Wrobel says the network of rebranded stations -- which are expected to be profitable by yearend -- is the first step in his strategy of expanding west. He has plans for his home turf, too. Already the country's largest company, with sales of $7.2 billion, PKN Orlen has set its sights on Grupa Lotos, formerly Rafineria Gdanska (RG), a rival refinery based on the Baltic coast. Thanks to a recent amendment to Poland's antitrust law, PKN has been allowed to team up with British-based Rotch Energy Ltd. to bid for the government's 75% stake in Lotos, which would give PKN a near-monopoly in refining. There's been some speculation that Wrobel may try to push through the deal even without a British partner. Either way, he's confident of his success. "RG and PKN will walk together arm in arm, creating a new value for the Polish economy," he says. Meanwhile, he admits PKN is "flirting" with Hungary's MOL and Austria's OMV in anticipation of further industry consolidation across Europe.
Wrobel's life has been steeped in oil. He received a degree in crude-oil and coal processing from Poland's Silesia University of Technology and started off in the state oil company. He got his training in Western business management as a sales director at Philip Morris Poland, and at PepsiCo Trading Poland, where he was sales and distribution director. "Those jobs were a school of life in international standards for me," he says. But it was inevitable he would come back to the oil patch, which he did by joining PKN in 2002.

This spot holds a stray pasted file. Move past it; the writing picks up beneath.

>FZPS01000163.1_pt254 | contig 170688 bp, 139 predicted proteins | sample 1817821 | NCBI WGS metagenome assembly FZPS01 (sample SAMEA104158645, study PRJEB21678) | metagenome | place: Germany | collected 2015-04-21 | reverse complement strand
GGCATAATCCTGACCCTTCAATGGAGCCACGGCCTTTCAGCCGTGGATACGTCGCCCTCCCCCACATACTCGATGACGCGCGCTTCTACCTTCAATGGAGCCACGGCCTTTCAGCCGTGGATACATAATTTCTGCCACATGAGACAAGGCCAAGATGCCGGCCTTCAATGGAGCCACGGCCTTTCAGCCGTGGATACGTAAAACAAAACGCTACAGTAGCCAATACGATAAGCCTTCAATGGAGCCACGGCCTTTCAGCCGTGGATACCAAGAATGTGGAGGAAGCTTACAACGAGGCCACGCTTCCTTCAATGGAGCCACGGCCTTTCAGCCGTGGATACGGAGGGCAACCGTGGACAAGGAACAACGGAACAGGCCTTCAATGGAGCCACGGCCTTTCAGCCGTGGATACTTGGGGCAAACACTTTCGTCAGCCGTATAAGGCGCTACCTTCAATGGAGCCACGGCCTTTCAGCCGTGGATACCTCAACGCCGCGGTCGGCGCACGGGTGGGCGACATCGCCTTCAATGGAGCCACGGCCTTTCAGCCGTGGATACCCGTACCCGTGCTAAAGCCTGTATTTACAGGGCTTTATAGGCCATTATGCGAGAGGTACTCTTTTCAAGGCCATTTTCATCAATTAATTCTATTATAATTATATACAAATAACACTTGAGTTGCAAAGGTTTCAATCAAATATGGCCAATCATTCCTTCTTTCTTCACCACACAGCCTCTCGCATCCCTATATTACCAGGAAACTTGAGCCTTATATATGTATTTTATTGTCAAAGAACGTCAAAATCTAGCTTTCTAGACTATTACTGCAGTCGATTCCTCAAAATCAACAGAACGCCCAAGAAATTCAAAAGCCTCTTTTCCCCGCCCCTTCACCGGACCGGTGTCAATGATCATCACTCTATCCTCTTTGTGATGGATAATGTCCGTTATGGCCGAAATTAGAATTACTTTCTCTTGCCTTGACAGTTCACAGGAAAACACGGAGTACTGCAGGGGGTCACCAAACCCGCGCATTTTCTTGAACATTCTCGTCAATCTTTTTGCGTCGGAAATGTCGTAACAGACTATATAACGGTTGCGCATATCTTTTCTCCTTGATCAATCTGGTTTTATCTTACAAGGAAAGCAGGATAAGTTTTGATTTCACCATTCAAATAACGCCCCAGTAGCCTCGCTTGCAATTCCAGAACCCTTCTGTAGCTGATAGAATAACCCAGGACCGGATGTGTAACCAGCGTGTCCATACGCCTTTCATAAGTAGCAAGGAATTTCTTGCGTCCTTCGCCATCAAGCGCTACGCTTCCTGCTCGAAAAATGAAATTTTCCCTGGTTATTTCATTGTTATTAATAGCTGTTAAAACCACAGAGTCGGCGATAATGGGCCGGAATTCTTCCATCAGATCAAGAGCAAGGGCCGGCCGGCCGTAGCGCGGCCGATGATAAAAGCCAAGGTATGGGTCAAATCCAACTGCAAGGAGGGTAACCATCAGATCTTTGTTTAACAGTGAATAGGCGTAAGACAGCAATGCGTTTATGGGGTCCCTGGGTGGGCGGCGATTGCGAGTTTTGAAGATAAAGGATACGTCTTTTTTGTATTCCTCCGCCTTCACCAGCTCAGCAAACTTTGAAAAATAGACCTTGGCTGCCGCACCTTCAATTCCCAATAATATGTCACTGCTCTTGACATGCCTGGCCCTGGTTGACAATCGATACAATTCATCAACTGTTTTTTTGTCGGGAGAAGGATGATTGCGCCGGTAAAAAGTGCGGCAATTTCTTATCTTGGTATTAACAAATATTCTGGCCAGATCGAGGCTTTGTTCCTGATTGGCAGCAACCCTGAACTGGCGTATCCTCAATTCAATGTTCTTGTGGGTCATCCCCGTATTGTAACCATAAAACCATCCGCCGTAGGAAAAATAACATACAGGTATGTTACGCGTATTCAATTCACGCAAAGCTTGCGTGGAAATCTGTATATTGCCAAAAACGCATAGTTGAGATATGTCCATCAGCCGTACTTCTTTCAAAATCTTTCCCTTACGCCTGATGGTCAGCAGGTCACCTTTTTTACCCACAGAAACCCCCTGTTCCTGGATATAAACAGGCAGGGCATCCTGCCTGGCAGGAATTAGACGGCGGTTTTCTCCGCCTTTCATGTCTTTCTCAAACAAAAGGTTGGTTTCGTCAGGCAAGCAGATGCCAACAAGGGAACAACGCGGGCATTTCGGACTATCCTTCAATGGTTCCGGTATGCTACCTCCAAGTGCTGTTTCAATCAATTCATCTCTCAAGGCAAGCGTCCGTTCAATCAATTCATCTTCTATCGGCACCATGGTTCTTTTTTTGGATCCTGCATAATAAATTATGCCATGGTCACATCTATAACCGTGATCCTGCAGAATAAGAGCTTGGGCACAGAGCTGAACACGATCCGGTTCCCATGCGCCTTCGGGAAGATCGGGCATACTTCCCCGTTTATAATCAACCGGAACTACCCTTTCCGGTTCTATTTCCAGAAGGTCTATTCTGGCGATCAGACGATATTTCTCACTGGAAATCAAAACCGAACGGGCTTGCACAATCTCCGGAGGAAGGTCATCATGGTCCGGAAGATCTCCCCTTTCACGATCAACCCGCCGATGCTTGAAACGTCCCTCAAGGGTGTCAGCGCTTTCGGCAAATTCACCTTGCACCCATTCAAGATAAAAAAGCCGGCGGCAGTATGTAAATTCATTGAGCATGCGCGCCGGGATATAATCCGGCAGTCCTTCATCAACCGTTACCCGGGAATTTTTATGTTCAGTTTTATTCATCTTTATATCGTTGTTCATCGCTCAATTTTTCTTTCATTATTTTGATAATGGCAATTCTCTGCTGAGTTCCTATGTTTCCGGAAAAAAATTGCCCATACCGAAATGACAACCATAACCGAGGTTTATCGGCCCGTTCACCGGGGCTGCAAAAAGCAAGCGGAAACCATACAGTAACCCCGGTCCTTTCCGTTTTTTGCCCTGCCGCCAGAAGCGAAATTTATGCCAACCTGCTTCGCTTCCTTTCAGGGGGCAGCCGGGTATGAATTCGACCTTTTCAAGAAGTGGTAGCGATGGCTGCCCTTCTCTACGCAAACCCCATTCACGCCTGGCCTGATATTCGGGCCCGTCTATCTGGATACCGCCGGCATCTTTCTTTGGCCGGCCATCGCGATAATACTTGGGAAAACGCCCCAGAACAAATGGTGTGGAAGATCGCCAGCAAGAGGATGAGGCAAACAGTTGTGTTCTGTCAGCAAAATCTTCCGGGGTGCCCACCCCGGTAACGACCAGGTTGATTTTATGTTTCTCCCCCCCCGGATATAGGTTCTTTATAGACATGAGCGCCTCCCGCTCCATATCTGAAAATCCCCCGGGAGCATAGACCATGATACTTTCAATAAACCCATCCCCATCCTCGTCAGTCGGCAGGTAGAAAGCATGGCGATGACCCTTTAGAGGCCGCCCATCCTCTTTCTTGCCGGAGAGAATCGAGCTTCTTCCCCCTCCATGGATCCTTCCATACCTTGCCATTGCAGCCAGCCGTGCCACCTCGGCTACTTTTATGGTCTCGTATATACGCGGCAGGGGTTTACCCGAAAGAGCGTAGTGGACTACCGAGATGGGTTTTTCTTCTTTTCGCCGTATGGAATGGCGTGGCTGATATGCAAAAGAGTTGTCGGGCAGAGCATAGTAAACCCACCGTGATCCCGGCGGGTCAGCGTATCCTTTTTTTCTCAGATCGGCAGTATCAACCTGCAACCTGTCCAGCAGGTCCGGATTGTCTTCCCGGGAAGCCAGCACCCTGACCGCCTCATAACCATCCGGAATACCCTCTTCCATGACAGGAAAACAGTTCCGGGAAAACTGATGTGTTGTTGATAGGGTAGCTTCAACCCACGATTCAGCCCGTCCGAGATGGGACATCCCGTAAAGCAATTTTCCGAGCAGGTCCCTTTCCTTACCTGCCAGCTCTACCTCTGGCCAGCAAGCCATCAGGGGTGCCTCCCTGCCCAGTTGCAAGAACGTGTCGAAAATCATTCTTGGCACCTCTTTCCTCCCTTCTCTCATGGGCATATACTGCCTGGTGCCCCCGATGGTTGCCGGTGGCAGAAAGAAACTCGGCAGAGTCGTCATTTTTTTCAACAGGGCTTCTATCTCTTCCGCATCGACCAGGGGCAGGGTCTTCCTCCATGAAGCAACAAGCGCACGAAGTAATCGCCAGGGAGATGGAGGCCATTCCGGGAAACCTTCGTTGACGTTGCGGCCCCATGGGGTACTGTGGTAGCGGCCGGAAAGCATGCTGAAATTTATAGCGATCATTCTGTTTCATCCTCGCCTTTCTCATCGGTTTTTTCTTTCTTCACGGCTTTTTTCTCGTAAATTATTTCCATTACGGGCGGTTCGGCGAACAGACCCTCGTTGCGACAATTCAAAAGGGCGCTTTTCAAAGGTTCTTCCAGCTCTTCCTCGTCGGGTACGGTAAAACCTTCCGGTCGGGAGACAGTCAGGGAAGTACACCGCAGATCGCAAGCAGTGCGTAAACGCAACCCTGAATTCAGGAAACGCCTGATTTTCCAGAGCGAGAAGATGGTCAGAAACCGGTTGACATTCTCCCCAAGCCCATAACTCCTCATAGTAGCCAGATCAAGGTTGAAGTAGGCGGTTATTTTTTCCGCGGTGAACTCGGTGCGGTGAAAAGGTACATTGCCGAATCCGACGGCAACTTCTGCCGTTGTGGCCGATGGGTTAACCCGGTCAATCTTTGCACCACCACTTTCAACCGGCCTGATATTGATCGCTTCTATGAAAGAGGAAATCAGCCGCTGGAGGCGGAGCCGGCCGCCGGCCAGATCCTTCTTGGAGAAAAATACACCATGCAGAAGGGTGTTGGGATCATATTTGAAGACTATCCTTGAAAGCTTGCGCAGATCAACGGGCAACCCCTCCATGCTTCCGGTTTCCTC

Wrobel isn't kidding about becoming a global force. To help Poland's new friends, the Americans, he has formed a consortium of Polish companies to assist in rebuilding the Iraqi oil ministry in cooperation with Bechtel of the U.S.
In his rare free moments, Wrobel sails his yacht on the Mazurian Lakes, where he also dives. A devout Catholic and avid philatelist, he boasts a stamp collection that includes several thousand different issues featuring the image of Poland's most famous son, Pope John Paul II.